Classic Album Set (6CD box)
Think of Canadian rock bands and Rush probably spring to mind, as would Steppenwolf and Triumph. All fantastic bands. That's not to take anything away from April Wine, who in terms of output (if not success), must rank alongside the aforementioned. Classic hard rock that is really worth checking out.
Formed in 1969 in Halifax, Nova Scotia, Canada, the band originally featured brothers guitarist David Henman and drummer Ritchie Henman, with cousin bassist Jim Henman. Guitarist and vocalist Myles Goodwyn completed the line-up.
April wine have had many ups and downs, commercially and personally, with a number of personnel passing through the ranks. This 6 CD set features five of the band's late 70s and early 80s studio albums, the band's peak period on several levels ('First Glance', 'Harder Faster', 'The Nature Of The Beast', 'Power Play', 'Animal Grace') and a Live @ Reading 1980 BBC recording.
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Relocating to Montreal, April Wine's eponymous debut was released in 1971, originally locally on the Aquarius label, and quickly established Goodwyn as a dominant creative force within the band. 'On Record' followed, with Jim Clench coming in on bass. 'Electric Jewells' followed in 1973, now with Goodwyn as the sole remaining original member.
'Stand Back' and 'The Whole World's Goin' Crazy' followed, attaining Platinum status in their native Canada.
By 1978s 'First Glance', the band's seventh studio album (a couple of live albums along the way too), the band were starting to get serious international recognition. Alongside guitarist/vocalist/keyboard player Goodwyn were bassist Steve Lang, guitarists/vocalists Brian Greenway and Gary Moffet, and drummer Jerry Mercer.
'First Glance' was the band's first gold record outside of Canada, and rightfully so. The album here (track lists and artwork often varied inside and outside of Canada) kicks off with 'Get Ready For Love'. The triple guitar adds a serious punch, Goodwyn's production is clear and solid. That opening track features some serious riffage with a decent guitar solo or two mixed in. 'Hot On The Wheels Of Love' could influence of many, and Roller was a hit in the US. 'Rock'n'Roll Is A Vicious Game' is more mellow track. Throughout the album the odd touch of keyboards and slide guitar add a decent touch.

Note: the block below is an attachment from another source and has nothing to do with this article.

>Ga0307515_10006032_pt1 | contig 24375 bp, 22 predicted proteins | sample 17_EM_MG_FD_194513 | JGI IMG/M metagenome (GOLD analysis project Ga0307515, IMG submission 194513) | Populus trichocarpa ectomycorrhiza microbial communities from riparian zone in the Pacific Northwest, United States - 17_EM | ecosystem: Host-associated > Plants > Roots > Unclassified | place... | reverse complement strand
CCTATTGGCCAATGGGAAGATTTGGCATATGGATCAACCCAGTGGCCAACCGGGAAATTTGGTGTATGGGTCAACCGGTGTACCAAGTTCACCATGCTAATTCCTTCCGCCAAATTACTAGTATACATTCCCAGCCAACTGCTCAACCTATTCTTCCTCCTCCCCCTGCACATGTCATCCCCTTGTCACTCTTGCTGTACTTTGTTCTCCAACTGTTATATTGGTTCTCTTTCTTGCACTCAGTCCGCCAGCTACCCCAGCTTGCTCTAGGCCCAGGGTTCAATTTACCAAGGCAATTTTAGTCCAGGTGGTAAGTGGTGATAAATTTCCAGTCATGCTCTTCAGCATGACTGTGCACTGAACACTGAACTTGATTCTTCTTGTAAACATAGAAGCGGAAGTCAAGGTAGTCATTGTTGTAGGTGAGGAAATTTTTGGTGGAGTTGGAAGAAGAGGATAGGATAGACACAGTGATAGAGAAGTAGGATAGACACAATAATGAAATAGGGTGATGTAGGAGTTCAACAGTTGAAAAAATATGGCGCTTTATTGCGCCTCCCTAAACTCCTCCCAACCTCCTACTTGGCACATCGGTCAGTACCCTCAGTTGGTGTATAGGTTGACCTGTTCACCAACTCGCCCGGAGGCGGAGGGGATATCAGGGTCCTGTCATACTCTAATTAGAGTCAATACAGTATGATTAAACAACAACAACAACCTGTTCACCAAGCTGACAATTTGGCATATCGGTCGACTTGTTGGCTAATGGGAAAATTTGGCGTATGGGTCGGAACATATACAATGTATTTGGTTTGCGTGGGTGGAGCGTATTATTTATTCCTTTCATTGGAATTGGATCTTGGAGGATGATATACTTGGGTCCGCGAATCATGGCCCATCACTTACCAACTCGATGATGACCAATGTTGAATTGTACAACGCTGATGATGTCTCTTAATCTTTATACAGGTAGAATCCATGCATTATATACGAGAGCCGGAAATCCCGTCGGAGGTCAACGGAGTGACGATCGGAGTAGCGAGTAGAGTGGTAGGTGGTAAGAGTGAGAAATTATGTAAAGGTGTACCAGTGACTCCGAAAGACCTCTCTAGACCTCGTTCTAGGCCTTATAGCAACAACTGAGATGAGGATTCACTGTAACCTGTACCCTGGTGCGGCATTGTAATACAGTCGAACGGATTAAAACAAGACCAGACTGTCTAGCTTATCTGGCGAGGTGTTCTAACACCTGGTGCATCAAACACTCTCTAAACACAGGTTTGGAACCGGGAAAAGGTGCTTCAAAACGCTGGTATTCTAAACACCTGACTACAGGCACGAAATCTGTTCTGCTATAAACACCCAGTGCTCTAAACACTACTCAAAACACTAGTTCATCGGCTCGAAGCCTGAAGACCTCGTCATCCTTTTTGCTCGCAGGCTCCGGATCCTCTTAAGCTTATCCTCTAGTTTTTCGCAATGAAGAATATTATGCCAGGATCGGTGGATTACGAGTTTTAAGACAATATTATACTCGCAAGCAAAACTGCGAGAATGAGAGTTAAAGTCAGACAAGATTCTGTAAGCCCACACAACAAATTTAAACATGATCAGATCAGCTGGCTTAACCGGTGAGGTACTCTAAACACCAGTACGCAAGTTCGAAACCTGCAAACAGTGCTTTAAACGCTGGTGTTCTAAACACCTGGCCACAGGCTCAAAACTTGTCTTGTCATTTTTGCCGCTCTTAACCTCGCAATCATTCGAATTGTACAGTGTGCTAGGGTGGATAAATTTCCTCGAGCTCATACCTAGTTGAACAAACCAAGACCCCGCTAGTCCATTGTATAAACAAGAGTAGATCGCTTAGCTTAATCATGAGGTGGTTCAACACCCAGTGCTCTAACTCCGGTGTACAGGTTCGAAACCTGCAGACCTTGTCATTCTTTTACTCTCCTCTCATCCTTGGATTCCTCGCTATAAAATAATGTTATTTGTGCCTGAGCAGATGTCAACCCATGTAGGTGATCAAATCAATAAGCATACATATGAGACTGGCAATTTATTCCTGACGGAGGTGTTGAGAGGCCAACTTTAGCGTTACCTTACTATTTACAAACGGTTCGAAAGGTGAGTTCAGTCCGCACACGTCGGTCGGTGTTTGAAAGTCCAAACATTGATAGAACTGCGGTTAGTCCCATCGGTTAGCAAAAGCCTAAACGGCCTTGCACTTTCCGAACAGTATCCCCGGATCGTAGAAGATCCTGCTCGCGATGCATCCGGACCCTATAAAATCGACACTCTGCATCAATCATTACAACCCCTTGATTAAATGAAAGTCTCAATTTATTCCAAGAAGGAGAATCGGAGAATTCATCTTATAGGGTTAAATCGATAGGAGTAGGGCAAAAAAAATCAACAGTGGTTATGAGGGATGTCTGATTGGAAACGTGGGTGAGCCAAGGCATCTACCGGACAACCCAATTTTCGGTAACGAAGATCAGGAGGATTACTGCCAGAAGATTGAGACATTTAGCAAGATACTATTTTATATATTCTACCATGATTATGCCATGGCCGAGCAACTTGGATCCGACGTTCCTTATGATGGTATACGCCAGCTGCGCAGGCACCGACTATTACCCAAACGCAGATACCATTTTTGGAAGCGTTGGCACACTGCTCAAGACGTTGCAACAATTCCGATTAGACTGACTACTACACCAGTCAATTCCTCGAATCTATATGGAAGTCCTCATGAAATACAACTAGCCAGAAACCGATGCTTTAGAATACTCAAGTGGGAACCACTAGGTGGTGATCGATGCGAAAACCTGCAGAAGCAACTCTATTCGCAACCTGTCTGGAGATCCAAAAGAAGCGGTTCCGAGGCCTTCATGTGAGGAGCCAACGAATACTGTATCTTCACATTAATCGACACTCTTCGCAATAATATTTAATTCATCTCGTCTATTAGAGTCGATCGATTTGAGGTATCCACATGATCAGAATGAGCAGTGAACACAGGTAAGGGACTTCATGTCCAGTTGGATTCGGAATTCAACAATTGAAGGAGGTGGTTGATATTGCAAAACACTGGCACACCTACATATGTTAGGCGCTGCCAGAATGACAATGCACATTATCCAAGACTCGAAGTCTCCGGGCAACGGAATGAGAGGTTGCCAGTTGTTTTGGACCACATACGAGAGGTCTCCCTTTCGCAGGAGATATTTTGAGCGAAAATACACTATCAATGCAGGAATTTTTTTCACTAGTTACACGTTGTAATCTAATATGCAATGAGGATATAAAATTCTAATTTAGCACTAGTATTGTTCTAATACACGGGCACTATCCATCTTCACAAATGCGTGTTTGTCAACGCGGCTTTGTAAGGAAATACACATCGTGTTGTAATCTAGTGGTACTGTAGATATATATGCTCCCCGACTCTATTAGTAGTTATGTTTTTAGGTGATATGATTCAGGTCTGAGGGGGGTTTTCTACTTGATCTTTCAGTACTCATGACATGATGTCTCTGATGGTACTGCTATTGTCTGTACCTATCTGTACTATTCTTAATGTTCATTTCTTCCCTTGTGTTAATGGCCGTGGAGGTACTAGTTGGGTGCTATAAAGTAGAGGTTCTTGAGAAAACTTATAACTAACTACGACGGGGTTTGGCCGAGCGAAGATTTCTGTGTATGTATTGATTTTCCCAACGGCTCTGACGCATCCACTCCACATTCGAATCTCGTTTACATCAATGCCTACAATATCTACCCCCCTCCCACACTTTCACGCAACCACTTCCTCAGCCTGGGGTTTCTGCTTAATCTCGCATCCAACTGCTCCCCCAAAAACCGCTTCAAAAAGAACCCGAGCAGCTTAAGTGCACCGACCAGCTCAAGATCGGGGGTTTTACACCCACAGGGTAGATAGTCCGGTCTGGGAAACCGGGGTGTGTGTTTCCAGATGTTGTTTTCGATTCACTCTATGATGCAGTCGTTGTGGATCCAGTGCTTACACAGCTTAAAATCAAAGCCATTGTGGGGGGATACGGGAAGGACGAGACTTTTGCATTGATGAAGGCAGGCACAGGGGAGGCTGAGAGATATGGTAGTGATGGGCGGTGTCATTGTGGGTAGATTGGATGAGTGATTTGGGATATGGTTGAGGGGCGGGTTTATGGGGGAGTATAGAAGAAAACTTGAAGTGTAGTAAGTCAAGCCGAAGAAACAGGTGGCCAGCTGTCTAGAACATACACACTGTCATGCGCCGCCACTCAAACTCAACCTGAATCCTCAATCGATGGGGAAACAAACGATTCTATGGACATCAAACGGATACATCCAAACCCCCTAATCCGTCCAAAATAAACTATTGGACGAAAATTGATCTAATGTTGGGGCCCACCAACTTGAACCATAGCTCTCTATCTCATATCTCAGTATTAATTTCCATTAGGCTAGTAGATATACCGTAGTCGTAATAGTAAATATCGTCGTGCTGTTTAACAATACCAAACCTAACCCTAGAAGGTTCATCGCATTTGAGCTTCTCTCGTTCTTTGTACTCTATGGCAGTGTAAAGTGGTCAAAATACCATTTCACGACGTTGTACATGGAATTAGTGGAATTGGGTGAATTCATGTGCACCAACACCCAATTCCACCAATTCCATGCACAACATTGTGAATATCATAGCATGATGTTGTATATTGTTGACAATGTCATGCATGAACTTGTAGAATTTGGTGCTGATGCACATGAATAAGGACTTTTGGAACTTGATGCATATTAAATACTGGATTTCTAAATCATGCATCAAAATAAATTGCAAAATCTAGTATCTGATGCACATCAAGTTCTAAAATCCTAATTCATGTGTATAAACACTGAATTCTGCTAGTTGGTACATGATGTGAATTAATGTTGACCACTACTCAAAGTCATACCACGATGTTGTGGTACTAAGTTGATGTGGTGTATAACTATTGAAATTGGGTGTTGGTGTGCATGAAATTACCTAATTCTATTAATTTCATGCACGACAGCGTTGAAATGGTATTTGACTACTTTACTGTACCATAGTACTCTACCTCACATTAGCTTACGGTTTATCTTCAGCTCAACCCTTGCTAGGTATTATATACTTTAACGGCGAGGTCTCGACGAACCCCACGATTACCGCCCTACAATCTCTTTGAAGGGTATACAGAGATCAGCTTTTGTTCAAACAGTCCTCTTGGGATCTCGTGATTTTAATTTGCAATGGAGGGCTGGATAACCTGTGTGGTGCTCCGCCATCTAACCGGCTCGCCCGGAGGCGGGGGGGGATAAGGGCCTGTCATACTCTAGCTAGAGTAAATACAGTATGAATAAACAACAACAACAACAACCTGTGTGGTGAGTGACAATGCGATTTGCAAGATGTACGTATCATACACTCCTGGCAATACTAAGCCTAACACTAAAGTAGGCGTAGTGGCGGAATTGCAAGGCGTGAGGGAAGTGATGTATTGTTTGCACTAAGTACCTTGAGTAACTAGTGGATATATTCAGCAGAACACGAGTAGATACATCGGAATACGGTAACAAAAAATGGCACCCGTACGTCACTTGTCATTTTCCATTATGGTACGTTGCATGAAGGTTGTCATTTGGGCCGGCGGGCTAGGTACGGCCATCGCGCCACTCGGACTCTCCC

As international success built, 1979s 'Harder Faster' saw the same track list/art on all versions. Opener 'I Like To Rock' was a hit in the US, and saw similar three pronged guitar interplay. There's also a serious nod to The Rolling Stones (a few plagiaristic bars).
Unlike many Southern Rock bands who took the triple guitar in an Americana direction, here it all builds. Even on the mellower tracks like 'Say Hello' there's some decent work. Although the album's a little short at 32 minutes, there's a very strong six minute cover of King Crimson's '21st Century Schizoid Man'. Fantastic.
1981s 'Nature Of The Beast' is perhaps the band's best known album, and is essential listening. Recorded in the UK after a European tour, there is an AOR nod, with opener 'All Over Town' hinting to fellow Canadian's Rush, in a more ballsy manner. Another top rocker is 'Tellin' Me Lies', a hint of Triumph and it's all good stuff. There's some searing guitar on 'Sign Of The Gypsy Queen', melodic and rocking too. There's a couple of bonus live tracks on this disc too!
1982s 'Power Play' was more blistering, kicking off with the uptempo rocking 'Anything You Want You Got It'. It's a serious arse kicking track. The album didn't meet the critical acclaim of the previous album, but it's still wonderful set. There is a polish that takes the edge of some tracks, compared to the previous album in particular. No slide, just largely good rocking. The odd track like 'If You See Kay' drift (in a commercially pleasant way) by comparison. There is a good if gentle cover of the Lennon/McCartney track 'Tell Me Why' though.
1984s 'Animal Grace' was the band's eleventh studio set and the last one of this set, finishes the period nicely. The band had had a stable period and although it's a little more polished, rather more typically 80s, there's still some great album. Opener 'This Could Be The Right One' is both a rocked to get you nodding and melodic enough for the rock charts.
'Sons Of Pioneers' follows suit nicely, the whole album is a damn fine listen if not in the 'Nature Of The Beast' league. The bite may have lessened but there's still some great tracks here, Myles Goodwyn's song writing as good as ever.
The final disc is a live set from 1980, recorded the same year as they appeared at the inaugural Monsters Of Rock. This one, recorded in Reading (a club, not the festival) is a BBC recorded although it does have an official bootleg feel. The opener 'Oowatanite' (an earlier song) gets a rapturous response and rightly so, despite the distortion. Totally blistering. 'Get Ready For Love' and 'I Like To Rock' all blow the place down, and there's that cracking King Crimson cover too. Brave? Yes. But worth it. If you want to do demented hard rock, this is it.
'Post 84' the band lasted another album and line-up change before going their separate ways, and reforming. Like the early material, it's good and worth checking out, but doesn't come close to the studio albums featured here.
Six CDs in card sleeves with a well annotated booklet, all in a box; bar a few extras and singles that could (SHOULD) have been included with each studio set, and maybe a better recorded live set, this is a near perfect collection of April Wine's creatively and commercially most productive period.
Essential listening? Yes.